Dr. Jim Fetzer: Jim Fetzer’s very cogent presentation focused on providing a strategic overview of the prior restraint being exercised upon contemporary academic inquiry, due to the imposition of censorship, denial of promotion or tenure, and the extraordinary pressures placed upon professors to desist from “politically incorrect” or highly controversial lines of research. Fetzer pointed out work done on subjects like the JFK assassination (especially as a coup d’état by LBJ and company) were dicey enough, but were less risky than taking the step of investigating 9/11 as a “false flag” operation, examining the Boston Bomber incident, tracking down the truth about mass shootings like Sandy Hook, or (especially) doing substantive research about the extent of the victim count in the Holocaust. In all of these topics, Fetzer pointed out that valid subjects for valuable investigations existed, using the usual existing processes and protocols of scholarly discourse. If academic freedom were truly what it is proclaimed to be in America, then there would be no significant resistance to these subjects. Instead, he points out, those who pursue such things (for example, Kevin Barrett or Nicholas Kollerstrom) face immense pressure, censure, shunning, loss of promotion, and even termination. According to Fetzer, no area of research should be out of bounds for a professor seeking the truth.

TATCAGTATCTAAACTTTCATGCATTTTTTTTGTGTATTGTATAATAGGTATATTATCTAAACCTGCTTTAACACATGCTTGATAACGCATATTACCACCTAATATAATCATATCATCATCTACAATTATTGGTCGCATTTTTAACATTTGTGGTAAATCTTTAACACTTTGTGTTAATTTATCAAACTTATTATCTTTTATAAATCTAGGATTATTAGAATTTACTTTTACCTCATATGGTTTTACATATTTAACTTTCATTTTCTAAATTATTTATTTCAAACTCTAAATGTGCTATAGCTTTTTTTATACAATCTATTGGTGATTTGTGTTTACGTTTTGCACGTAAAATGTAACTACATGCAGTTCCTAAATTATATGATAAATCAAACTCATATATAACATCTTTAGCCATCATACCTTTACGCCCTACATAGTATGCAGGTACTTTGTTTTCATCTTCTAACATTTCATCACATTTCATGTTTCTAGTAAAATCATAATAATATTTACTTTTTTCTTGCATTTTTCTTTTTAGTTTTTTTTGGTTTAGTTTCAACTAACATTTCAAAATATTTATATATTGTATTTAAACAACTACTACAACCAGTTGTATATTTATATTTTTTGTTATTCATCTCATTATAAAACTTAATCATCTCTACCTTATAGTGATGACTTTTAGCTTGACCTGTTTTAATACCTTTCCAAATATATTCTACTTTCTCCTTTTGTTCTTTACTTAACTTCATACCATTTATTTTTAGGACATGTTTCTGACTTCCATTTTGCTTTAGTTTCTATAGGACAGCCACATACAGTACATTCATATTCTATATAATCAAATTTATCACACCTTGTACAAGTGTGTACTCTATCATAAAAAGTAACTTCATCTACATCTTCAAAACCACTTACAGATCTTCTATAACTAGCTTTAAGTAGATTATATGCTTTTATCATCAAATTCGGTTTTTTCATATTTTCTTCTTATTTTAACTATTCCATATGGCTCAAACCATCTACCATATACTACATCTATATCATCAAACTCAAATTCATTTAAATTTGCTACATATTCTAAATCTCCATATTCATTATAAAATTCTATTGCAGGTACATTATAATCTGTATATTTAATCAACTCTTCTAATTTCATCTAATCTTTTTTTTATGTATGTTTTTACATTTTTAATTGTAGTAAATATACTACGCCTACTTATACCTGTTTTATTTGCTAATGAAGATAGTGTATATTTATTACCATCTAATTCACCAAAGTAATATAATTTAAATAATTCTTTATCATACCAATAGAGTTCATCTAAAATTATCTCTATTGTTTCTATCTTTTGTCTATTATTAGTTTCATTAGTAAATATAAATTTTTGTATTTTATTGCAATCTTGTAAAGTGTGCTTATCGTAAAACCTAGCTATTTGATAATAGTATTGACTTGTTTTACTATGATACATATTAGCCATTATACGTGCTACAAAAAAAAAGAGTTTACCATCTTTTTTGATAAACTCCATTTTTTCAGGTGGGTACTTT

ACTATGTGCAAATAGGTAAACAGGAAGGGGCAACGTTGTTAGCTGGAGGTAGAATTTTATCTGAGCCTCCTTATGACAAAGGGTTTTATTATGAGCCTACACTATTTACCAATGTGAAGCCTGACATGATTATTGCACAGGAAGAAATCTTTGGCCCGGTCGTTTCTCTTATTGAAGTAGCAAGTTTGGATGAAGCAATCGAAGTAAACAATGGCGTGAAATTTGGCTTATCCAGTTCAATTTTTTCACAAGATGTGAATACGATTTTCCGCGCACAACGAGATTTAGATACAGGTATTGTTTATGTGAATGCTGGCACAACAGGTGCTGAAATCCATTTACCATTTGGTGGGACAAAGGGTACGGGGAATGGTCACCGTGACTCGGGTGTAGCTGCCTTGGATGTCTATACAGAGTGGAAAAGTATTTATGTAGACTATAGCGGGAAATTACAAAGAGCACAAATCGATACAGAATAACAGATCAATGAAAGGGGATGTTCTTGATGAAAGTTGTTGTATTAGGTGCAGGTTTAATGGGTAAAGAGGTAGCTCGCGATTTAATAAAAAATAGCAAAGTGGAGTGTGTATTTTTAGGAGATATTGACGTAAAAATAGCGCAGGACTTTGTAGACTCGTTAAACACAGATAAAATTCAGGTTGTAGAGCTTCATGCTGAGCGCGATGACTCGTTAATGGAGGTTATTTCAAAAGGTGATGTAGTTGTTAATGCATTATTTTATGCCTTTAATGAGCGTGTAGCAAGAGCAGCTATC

NOTE: For those who would like to watch the complete program on Academic Freedom, see “Academic Freedom: Are there limits to inquiry? JFK, 9/11 and the Holocaust”, archived at http://www.veteranstoday.com/2015/05/01/academic-freedom-are-there-limits-to-inquiry-jfk-911-and-the-holocaust/
Additional information about this document
|Author(s):||David W. Robinson|
|Title:||Academic Freedom: Are There Limits to Inquiry?|
|First posted on CODOH:||Dec. 8, 2015, 3:55 p.m.|